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Jewish Journal

Do ISM Activists Exploit Birthright?

by Gaby Wenig

January 20, 2005 | 7:00 pm

Birthright Israel participants look through postcards at a souvenir shop in Jerusalem last spring.

Birthright Israel participants look through postcards at a souvenir shop in Jerusalem last spring.

 

When Vicki Kaplan's Birthright Israel trip finished, the Los Angeles native wasn't sure what she wanted to do. Kaplan definitely wanted to stay longer in Israel, so she extended her ticket, but the politically active college student wasn't sure where she should take her activism.

"I had expected to only stay about one extra week in Israel and spend the summer at home," said Kaplan, 21, a former student at Duke University. But then she met with different human rights organizations, and connected with the International Solidarity Movement [ISM], a group that claims to practice "non-violent resistance against the occupation."

Kaplan wanted to interact with Israelis and Palestinians and Internationals, and ISM could help her. "I had the chance to speak to people living in the village and learn about the affects that the construction of the [security fence] was having on their village," Kaplan said, noting that she attended demonstrations against the security fence."

Kaplan's Israel trajectory -- starting off on Birthright, ending up with the ISM, a group that the Israeli government charges with trying to undermine Israel's fight against terror, both passively and actively -- is a path that is slowly being encouraged among Jewish pro-Palestinian activists.

Birthright, a program that wants to foster allegiance to Israel among young Jewish Americans, gives free trips to any Jew between the ages of 18-26 who has not been on an organized trip to Israel before.

On the other hand, people wanting to join ISM have to pay their own way, which is why Birthright's generosity unwittingly provides them the perfect entry into the Middle East.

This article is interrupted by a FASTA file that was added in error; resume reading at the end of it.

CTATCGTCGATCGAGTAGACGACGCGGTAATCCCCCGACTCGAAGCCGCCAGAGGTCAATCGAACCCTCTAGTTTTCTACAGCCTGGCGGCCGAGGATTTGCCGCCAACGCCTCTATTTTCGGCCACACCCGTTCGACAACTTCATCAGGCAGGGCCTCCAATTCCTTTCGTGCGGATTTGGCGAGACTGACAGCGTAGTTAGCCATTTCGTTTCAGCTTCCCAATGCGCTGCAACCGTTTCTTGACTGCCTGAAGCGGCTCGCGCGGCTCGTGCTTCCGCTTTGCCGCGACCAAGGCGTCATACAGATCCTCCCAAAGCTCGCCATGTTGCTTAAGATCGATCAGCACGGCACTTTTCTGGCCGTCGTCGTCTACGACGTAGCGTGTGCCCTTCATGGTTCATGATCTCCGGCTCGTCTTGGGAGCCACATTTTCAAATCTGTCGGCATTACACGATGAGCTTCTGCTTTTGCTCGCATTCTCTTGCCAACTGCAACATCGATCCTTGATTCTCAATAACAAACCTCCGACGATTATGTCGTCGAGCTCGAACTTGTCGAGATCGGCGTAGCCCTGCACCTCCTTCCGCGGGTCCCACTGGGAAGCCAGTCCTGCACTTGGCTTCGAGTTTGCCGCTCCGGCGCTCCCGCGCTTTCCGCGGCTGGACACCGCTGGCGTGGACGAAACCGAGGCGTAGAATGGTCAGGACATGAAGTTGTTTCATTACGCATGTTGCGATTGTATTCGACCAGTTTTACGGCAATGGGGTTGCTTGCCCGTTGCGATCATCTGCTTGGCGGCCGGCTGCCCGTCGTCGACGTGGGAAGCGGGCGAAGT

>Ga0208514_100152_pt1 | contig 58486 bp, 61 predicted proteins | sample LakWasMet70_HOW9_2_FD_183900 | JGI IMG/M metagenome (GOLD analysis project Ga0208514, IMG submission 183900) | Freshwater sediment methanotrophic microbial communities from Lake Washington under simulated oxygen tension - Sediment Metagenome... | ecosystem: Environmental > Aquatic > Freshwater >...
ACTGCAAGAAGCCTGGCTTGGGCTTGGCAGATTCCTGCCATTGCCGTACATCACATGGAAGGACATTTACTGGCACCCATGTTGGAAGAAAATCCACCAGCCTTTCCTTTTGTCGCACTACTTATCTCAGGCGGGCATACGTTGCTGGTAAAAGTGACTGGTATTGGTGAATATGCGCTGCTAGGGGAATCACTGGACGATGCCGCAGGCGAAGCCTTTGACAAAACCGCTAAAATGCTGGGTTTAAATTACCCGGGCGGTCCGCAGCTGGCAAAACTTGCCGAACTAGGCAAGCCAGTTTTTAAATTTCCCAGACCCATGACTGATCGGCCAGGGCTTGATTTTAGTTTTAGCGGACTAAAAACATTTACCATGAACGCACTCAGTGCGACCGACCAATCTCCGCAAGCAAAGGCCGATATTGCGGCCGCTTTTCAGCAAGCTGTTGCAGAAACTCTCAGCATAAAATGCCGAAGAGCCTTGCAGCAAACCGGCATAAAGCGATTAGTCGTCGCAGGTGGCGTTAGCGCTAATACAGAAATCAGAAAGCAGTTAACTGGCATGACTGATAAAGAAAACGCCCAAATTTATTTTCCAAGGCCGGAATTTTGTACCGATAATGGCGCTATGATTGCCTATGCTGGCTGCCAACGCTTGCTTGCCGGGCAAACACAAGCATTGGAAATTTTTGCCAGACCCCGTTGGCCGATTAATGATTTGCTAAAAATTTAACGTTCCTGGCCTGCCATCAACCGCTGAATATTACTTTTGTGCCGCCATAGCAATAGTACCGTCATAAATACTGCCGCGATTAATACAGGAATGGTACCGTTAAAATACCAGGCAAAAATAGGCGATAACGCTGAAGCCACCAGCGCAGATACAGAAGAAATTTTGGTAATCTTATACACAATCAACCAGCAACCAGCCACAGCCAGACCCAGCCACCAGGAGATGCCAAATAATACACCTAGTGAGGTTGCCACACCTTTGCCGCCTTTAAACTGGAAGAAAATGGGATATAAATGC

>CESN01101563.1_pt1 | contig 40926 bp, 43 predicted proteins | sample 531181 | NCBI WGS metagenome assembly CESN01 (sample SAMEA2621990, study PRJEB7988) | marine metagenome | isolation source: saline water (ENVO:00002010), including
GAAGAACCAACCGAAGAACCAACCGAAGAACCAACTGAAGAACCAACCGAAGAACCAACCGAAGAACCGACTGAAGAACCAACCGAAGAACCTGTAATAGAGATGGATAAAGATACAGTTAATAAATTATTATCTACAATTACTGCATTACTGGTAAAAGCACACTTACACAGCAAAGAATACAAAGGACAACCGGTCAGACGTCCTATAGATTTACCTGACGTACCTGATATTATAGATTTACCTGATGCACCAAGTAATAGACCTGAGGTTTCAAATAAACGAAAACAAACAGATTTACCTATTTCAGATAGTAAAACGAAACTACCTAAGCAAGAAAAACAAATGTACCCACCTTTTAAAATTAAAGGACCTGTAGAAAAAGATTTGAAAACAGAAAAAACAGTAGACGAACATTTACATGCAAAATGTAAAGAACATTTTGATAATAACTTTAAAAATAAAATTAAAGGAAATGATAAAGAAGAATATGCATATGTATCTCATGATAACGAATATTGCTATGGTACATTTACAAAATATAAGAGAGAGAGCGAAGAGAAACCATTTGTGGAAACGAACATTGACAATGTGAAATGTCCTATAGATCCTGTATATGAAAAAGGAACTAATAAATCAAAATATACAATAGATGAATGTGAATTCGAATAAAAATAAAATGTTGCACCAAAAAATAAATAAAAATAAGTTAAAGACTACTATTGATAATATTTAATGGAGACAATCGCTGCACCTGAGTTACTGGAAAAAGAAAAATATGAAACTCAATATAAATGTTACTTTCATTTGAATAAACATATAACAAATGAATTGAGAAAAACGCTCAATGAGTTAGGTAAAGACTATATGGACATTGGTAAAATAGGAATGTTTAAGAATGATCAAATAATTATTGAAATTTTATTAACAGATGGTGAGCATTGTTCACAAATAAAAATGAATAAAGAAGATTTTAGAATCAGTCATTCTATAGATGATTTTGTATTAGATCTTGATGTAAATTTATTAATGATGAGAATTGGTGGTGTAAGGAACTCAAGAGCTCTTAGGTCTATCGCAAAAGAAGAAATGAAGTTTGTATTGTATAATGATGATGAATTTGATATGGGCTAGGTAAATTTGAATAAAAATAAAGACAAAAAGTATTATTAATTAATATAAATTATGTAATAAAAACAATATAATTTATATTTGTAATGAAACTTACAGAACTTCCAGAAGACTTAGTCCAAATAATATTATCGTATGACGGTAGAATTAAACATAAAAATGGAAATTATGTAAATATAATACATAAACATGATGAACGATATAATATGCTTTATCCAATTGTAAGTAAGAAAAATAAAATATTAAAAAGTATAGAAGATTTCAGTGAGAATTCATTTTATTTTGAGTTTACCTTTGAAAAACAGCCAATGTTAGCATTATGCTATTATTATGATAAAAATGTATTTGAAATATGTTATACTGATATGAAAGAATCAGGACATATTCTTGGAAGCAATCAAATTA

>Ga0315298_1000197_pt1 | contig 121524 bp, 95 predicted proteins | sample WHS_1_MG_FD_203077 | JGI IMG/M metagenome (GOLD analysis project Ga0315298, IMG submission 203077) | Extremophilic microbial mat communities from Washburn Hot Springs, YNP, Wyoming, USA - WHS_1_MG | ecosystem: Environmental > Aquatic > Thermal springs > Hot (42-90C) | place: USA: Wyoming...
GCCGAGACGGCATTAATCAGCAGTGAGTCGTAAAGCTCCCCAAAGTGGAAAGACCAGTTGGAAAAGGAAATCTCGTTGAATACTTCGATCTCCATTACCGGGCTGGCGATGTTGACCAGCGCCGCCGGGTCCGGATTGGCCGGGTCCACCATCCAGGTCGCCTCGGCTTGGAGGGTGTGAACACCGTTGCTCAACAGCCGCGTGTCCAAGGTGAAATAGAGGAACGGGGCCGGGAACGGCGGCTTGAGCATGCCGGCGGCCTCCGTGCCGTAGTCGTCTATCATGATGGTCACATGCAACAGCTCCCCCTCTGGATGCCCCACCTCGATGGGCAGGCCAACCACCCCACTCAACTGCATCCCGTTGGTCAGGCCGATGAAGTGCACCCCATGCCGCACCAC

ISM volunteers come to the territories from all over the world, where they engage in activities such as sleeping in the homes of terrorists that are slated for demolition, acting as "human shields," participating in protest demonstrations and even cutting down the security fence. One ISM volunteer, Rachel Corrie, a 23-year-old from Washington, got killed almost two years ago when she acted as a human shield before a house slated for demolition. (Corrie was not a Birthright participant.)

While at least 30 percent of ISMers are Jewish, it is unknown how many start off in Birthright. Birthright officials say the number is negligible -- less than 10. Some ISM volunteers think it is much more than that.

According to Front Page Magazine, at the Third Annual National Student Conference on Palestine Solidarity at Ohio State University in November 2003, ISM leader Adam Shapiro told the participants that most ISM volunteers fly to Israel for free through the Birthright program. Now the phenomenon even has a name -- at the Palestinian Solidarity Conference at Duke University in October last year, in a workshop "From Birthright to the ISM," in which Birthright was pilloried for a skewed view of Israel, it was called "Birthright Unplugged."

Kaplan said that her Birthright experience made gave her "an understanding of how the political climate in Israel worked."

"For example, we visited a Jewish National Fund [JNF] forest which is a big part of American Jewish life -- supporting Israel by supporting the land and the trees, but then afterwards I was speaking with an American Palestinian friend of mine and he said the village where his family had come from before 1948 was now covered with a JNF forest," said Kaplan.

Both Kaplan and another ex-Birthrighter, Jessica Rutter, told The Journal that when they joined Birthright they were not necessarily thinking of extending their trip to join the ISM. However, Rutter purposely did not disclose her pro-Palestinian campus activism when she applied to join Birthright.

Since Birthright's aim is to get young Jews to love Israel, it does not stop them for extending their tickets, nor does it monitor what participants are doing when the program ends.

"It's a very insignificant number of people who do it," said Rhea Basroon, a spokesperson for Birthright in New York. "We have sent 70,000 people on Birthright, and now there are two or three applicants for every space."

Basroon said that Birthright requires every participant to sign a waiver stating that they will not use drugs or engage in violent activity, but it does not try to curtail their political actions.

"It just has not been an issue," Basroon said.

But others think that Birthright needs to scrutinize its participants and their actions more carefully.

"I think they need some type of follow-up of where the kids are after they leave the program," said Allyson Taylor, the associate director of the American Jewish Congress, Western Region. "I think they have to be aware that the ISM is taking Jewish students into the West Bank to help dismantle the security fence. If [Birthright participants engage in those activities], they should made to pay back the trip."

 

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